The BYU football program is about to face its toughest schedule ever. While not grabbing as much attention, the BYU basketball team's 2013-14 schedule is shaping up as a pretty good one, too.
A few games remain to be confirmed, but what we know already is that BYU will:
face two teams from the group comprised of Wichita State, Texas and DePaul in Kansas City, as part of the CBE Hall of Fame Classic.
visit Massachusetts (game to be played off-campus in Springfield, Mass.).
host Iowa State.
host Weber State.
play Utah State at Energy Solutions Arena (according to the Aggies' season-ticket renewal info).
Additionally, BYU will play two home games against NCAA DI teams as assigned by the CBE Hall of Fame Classic organizers, plus three (likely home) games yet to be announced, to arrive at a final tally of 13 non-conference contests and the now-standard regular season slate of 31 games.
The West Coast Conference is working on its league schedule (to be released by the end of August), which will in 2013-14 feature 10 teams each playing 18 WCC contests, with the addition of Pacific to the fold (membership becomes official on July 1st).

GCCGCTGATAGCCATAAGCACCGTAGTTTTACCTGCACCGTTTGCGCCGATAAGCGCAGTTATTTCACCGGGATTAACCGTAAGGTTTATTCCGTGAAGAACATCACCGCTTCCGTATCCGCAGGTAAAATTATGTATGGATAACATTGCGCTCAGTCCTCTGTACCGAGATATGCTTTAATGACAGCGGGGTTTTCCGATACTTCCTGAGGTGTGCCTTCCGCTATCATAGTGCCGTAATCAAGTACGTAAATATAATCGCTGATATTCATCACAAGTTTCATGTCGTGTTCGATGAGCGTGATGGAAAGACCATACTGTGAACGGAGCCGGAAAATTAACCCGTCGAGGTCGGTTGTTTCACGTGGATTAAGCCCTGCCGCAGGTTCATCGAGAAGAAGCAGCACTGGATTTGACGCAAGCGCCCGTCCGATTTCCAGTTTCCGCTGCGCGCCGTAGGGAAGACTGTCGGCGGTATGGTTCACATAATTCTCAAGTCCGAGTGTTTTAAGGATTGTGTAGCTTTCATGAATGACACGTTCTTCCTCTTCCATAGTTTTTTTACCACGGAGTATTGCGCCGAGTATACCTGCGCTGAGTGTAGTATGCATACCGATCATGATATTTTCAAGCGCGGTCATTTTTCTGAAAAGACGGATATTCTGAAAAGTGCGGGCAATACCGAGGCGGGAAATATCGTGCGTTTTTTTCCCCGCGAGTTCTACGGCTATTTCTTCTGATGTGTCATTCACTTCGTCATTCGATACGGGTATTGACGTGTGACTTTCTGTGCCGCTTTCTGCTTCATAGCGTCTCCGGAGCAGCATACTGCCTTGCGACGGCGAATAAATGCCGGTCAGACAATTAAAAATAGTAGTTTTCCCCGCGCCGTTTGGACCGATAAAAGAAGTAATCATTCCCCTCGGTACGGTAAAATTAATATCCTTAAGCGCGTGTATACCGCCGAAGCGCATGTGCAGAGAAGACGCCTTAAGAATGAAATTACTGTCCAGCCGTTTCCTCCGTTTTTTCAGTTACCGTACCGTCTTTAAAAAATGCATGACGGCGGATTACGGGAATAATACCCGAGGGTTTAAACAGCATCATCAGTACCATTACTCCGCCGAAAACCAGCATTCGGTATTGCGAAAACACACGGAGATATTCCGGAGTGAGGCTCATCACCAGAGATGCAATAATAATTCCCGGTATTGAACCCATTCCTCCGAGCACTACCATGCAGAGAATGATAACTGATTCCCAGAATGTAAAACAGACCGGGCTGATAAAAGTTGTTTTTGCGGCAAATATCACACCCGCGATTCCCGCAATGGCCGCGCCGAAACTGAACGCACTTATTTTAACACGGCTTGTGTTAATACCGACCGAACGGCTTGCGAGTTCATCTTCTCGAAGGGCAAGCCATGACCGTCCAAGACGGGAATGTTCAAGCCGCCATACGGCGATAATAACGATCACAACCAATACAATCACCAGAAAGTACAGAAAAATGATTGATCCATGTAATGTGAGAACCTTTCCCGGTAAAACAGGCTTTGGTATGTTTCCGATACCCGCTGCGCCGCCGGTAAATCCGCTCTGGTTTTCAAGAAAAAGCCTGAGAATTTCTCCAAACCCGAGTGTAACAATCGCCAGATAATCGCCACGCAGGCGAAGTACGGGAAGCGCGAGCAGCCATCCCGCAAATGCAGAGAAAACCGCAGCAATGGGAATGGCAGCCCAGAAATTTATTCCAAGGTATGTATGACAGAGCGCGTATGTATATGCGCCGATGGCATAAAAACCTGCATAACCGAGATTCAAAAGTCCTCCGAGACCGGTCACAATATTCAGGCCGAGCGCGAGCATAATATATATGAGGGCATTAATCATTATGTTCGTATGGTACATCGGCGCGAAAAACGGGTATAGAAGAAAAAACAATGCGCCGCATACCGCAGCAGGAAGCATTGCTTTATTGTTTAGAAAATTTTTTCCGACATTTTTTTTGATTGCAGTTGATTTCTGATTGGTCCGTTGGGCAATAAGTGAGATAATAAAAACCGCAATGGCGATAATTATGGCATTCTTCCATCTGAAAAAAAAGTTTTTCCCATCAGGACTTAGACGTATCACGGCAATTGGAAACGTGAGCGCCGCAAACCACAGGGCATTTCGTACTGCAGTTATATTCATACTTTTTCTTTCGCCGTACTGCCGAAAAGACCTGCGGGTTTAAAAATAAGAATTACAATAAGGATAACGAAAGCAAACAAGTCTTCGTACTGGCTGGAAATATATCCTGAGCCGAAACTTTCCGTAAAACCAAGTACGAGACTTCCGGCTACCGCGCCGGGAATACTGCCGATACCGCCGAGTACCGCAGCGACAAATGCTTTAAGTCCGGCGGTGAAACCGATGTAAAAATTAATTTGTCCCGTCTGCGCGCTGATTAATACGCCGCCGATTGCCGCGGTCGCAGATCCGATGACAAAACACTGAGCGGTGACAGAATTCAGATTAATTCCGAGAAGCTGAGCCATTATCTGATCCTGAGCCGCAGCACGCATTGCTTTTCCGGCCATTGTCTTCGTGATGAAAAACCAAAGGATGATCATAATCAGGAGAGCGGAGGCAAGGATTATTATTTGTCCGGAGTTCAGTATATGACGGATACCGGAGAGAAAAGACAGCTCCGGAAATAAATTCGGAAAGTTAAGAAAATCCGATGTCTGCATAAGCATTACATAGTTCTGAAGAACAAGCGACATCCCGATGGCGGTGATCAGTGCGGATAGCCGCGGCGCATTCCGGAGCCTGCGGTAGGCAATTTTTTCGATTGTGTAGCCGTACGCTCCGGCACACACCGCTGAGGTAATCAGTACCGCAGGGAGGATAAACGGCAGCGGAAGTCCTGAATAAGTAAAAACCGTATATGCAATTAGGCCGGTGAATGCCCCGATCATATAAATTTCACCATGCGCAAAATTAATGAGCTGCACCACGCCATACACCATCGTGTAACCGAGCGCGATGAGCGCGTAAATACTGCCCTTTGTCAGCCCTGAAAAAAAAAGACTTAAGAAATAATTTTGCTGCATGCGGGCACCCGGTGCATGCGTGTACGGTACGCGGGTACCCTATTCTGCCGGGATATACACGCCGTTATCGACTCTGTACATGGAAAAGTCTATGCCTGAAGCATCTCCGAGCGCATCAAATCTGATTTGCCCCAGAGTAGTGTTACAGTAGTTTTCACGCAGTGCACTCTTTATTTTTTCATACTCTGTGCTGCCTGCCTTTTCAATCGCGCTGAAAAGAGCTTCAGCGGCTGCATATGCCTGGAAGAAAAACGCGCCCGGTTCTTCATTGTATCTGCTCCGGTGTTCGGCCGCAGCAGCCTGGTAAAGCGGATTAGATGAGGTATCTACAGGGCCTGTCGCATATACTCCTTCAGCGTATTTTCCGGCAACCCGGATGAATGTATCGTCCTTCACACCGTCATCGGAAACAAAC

On paper, BYU's upcoming docket should put the Cougars in position to construct an impressive postseason portfolio. There are games against "name" teams, and enough true non-conference away games to demonstrate the Cougars' willingness to travel and test themselves.
Many postseason-minded teams schedule with those credentials in mind, hoping to create and sustain an impressive RPI, which according to the NCAA is simply a measure of "whom a team plays, whom it beats and how difficult the overall schedule is compared with all other Division I teams in that sport."
The basic RPI formula is: 25% of a team's winning percentage (WP) + 50% of the opponents' average winning percentage (OWP) + 25% of the opponents' opponents' average winning percentage (OOWP). RPI remains only one of many but among the most visible factors considered by the NCAA tournament selection committee in seeding and bracketing teams every March.
It is clearly important that one schedule teams that will help and not harm one's RPI, but which teams are those? Simply identifying the teams with the best historical RPIs is one way to go about it, but another helpful metric is Strength of Schedule Impact, or SOSI.
SOSI is described by college hoops analyst Jerry Palm as "a ranking of the positive impact each team has on its opponents' strength of schedule. Having a positive impact on strength of schedule is not necessarily the same as having a positive impact on RPI, since RPI is also dependent on whether you beat that opponent and where you play them." The SOSI formula is two-third of a team's winning percentage and one-third of its opponents' winning percentage.